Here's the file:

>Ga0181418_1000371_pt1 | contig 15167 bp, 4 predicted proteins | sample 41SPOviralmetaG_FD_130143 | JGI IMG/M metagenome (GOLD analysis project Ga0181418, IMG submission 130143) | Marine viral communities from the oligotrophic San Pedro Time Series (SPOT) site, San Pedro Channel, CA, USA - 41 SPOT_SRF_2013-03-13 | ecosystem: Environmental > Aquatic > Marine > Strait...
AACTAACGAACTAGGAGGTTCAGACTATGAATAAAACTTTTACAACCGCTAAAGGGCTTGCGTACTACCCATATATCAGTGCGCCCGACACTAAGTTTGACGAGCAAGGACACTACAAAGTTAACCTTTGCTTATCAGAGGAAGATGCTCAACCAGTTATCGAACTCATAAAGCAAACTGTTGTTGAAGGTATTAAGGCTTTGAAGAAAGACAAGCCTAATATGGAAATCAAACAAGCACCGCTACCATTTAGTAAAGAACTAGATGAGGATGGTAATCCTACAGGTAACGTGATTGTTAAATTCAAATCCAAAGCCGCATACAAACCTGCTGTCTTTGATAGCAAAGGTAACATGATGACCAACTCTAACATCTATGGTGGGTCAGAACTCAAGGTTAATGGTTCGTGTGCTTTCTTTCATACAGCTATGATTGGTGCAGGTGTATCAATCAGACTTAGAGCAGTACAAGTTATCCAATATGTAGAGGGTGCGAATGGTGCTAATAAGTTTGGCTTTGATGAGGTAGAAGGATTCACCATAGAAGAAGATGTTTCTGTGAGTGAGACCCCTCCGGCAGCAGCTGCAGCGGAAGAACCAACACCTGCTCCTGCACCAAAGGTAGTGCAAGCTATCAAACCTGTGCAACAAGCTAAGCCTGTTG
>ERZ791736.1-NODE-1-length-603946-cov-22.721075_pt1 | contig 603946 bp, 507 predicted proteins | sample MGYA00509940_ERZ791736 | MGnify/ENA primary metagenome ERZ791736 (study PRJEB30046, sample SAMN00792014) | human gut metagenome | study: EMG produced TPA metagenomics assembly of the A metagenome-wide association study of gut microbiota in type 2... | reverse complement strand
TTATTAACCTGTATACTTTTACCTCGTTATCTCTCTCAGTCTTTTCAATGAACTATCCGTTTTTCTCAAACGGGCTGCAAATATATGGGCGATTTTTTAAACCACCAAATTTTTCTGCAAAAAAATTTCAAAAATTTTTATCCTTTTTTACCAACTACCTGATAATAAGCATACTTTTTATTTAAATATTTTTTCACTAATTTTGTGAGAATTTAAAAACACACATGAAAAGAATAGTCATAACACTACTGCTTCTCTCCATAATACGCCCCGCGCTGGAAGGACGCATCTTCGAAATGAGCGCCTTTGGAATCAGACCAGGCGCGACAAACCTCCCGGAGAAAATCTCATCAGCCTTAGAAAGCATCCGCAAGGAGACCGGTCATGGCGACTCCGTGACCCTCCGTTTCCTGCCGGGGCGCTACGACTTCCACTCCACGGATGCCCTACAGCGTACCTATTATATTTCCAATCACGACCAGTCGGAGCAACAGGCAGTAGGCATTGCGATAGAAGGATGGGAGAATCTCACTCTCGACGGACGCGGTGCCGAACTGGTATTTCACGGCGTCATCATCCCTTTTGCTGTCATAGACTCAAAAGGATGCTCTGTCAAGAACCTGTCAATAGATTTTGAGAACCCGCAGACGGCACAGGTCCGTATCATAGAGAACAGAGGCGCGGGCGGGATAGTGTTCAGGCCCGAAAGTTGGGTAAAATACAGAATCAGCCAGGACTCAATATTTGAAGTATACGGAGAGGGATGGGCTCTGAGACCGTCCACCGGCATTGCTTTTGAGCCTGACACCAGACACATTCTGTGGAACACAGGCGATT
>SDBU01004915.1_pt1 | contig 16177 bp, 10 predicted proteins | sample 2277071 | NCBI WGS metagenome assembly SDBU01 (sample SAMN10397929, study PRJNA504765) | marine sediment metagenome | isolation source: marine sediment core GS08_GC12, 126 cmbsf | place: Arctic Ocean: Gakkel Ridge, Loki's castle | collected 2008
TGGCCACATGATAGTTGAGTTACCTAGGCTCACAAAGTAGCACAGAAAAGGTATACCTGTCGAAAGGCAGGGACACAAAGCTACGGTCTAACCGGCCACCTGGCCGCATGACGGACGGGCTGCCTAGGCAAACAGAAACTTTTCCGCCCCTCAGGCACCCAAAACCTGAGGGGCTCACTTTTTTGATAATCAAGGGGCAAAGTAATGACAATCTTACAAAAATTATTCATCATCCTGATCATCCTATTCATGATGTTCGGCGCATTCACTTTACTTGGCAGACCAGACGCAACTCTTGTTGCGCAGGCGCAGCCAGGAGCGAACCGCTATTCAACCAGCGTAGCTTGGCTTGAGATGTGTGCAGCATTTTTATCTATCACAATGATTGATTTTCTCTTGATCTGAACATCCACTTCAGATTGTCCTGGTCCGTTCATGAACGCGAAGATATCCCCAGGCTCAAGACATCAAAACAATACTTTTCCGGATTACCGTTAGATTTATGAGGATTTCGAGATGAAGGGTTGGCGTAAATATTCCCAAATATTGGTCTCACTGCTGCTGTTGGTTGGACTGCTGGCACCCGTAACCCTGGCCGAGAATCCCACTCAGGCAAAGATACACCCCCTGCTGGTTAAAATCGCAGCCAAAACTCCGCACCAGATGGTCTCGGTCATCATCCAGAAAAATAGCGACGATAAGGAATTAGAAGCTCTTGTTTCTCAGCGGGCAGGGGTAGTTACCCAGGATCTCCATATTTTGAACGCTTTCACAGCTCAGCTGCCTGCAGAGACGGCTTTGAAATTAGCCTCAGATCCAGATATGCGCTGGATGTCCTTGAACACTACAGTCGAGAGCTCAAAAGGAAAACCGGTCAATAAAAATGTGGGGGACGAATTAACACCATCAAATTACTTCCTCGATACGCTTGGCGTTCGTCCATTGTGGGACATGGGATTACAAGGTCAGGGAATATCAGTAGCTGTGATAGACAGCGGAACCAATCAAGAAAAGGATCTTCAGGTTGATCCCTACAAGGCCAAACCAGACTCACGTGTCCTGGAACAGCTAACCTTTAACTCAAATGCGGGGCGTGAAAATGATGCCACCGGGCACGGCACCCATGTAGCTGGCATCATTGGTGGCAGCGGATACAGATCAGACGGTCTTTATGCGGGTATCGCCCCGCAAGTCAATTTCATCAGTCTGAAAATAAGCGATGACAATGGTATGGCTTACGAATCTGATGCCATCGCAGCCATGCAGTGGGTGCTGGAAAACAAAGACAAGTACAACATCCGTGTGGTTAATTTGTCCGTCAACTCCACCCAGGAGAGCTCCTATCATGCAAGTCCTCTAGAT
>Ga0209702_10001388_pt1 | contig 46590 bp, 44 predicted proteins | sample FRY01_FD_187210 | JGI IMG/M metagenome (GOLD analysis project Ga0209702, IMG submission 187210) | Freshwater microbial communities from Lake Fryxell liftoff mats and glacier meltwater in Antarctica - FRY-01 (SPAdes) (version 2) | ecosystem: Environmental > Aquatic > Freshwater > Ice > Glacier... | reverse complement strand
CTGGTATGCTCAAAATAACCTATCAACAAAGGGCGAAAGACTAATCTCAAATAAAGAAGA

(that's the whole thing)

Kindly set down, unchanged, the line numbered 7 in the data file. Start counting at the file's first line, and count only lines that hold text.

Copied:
>Ga0209702_10001388_pt1 | contig 46590 bp, 44 predicted proteins | sample FRY01_FD_187210 | JGI IMG/M metagenome (GOLD analysis project Ga0209702, IMG submission 187210) | Freshwater microbial communities from Lake Fryxell liftoff mats and glacier meltwater in Antarctica - FRY-01 (SPAdes) (version 2) | ecosystem: Environmental > Aquatic > Freshwater > Ice > Glacier... | reverse complement strand